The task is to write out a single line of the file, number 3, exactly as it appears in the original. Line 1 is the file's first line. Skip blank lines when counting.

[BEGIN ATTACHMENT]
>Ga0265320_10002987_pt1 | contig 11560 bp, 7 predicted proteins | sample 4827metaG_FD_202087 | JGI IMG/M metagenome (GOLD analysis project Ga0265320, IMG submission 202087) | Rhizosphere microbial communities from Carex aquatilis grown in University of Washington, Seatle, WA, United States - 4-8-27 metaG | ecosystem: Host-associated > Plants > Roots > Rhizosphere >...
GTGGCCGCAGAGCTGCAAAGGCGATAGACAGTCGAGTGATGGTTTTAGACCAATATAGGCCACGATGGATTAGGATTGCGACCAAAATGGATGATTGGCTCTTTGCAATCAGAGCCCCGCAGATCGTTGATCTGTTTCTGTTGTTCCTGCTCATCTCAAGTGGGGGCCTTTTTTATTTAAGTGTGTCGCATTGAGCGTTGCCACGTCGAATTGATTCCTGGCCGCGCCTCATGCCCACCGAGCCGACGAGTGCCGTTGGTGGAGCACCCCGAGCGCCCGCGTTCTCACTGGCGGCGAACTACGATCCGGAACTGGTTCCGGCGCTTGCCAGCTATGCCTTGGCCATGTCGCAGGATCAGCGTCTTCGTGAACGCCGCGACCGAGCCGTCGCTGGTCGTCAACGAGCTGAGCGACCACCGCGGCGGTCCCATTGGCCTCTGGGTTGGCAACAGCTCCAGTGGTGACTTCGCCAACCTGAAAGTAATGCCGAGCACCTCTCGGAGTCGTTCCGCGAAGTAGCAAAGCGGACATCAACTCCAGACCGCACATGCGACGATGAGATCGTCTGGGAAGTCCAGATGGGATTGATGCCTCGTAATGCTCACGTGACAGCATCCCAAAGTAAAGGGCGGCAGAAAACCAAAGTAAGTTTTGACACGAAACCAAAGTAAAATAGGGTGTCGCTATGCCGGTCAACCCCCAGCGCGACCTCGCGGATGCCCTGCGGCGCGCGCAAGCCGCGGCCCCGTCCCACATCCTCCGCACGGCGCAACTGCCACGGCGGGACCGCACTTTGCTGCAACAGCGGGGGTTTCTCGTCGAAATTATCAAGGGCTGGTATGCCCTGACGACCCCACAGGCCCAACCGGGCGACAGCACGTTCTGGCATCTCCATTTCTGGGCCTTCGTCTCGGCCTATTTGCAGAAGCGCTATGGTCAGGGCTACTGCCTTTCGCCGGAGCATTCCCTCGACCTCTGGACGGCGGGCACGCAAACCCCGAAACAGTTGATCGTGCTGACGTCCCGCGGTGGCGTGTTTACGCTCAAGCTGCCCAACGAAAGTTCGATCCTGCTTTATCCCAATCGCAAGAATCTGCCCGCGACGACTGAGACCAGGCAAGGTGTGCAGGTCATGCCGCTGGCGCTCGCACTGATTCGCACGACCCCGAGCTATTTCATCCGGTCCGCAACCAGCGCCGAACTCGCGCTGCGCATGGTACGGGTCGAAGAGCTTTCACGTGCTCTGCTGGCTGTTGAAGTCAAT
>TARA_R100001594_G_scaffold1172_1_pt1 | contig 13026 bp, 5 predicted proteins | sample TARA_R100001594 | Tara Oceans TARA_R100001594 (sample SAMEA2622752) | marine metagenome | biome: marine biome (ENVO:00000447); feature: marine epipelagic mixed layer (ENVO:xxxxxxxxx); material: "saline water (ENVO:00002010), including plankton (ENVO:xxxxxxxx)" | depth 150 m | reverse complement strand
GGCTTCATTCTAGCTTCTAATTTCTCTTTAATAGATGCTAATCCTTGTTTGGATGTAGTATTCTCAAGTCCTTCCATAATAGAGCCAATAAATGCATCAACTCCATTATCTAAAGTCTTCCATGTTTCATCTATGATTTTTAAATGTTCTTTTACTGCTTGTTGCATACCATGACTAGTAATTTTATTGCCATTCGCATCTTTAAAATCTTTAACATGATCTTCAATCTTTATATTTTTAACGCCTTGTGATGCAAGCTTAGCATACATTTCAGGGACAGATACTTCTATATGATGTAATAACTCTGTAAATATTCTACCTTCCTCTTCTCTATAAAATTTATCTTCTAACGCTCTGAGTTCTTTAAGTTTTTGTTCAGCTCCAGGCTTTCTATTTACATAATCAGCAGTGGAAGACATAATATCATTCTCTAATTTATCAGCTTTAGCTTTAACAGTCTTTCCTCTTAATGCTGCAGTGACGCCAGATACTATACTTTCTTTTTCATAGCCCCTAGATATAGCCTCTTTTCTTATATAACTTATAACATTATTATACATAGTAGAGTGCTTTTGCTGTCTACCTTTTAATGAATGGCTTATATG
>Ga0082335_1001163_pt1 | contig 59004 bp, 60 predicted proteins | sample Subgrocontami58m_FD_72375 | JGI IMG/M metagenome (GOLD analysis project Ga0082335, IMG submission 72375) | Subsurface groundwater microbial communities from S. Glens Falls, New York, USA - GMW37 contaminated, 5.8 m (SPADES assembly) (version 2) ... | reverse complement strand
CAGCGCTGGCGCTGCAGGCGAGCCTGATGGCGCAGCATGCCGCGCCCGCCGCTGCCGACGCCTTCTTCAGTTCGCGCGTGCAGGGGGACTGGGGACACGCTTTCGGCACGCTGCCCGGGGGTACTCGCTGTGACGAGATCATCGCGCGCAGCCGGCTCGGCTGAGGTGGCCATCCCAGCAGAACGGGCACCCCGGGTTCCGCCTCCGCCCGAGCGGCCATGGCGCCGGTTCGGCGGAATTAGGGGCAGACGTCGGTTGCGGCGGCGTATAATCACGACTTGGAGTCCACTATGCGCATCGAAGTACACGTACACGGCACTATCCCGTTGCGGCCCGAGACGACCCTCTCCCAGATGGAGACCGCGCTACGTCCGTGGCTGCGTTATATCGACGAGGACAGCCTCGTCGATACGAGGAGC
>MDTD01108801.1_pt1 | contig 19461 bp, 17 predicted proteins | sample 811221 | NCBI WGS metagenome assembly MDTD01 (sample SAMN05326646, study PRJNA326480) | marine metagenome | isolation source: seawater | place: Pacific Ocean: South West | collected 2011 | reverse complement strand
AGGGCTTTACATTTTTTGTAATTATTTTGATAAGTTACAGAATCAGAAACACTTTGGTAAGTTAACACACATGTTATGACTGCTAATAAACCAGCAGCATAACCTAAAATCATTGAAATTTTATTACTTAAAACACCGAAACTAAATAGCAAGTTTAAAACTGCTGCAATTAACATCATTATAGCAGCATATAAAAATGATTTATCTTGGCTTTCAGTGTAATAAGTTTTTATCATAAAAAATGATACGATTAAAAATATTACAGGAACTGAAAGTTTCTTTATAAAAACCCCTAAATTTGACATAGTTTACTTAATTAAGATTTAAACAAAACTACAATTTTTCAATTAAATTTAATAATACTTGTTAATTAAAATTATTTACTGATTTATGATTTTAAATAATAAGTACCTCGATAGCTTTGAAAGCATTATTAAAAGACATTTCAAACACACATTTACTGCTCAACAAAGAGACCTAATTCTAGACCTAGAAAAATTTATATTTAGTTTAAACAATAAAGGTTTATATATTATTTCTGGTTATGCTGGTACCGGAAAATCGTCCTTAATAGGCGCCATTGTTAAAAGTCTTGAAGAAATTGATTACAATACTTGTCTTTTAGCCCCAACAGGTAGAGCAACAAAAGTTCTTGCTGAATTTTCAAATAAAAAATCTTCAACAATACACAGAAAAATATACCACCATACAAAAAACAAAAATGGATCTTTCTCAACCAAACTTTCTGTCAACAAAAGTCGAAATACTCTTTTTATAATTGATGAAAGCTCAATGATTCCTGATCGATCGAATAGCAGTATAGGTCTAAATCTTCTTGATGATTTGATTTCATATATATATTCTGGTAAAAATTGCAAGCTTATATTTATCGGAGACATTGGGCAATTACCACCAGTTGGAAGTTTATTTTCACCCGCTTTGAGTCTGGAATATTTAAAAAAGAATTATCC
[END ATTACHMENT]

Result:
>TARA_R100001594_G_scaffold1172_1_pt1 | contig 13026 bp, 5 predicted proteins | sample TARA_R100001594 | Tara Oceans TARA_R100001594 (sample SAMEA2622752) | marine metagenome | biome: marine biome (ENVO:00000447); feature: marine epipelagic mixed layer (ENVO:xxxxxxxxx); material: "saline water (ENVO:00002010), including plankton (ENVO:xxxxxxxx)" | depth 150 m | reverse complement strand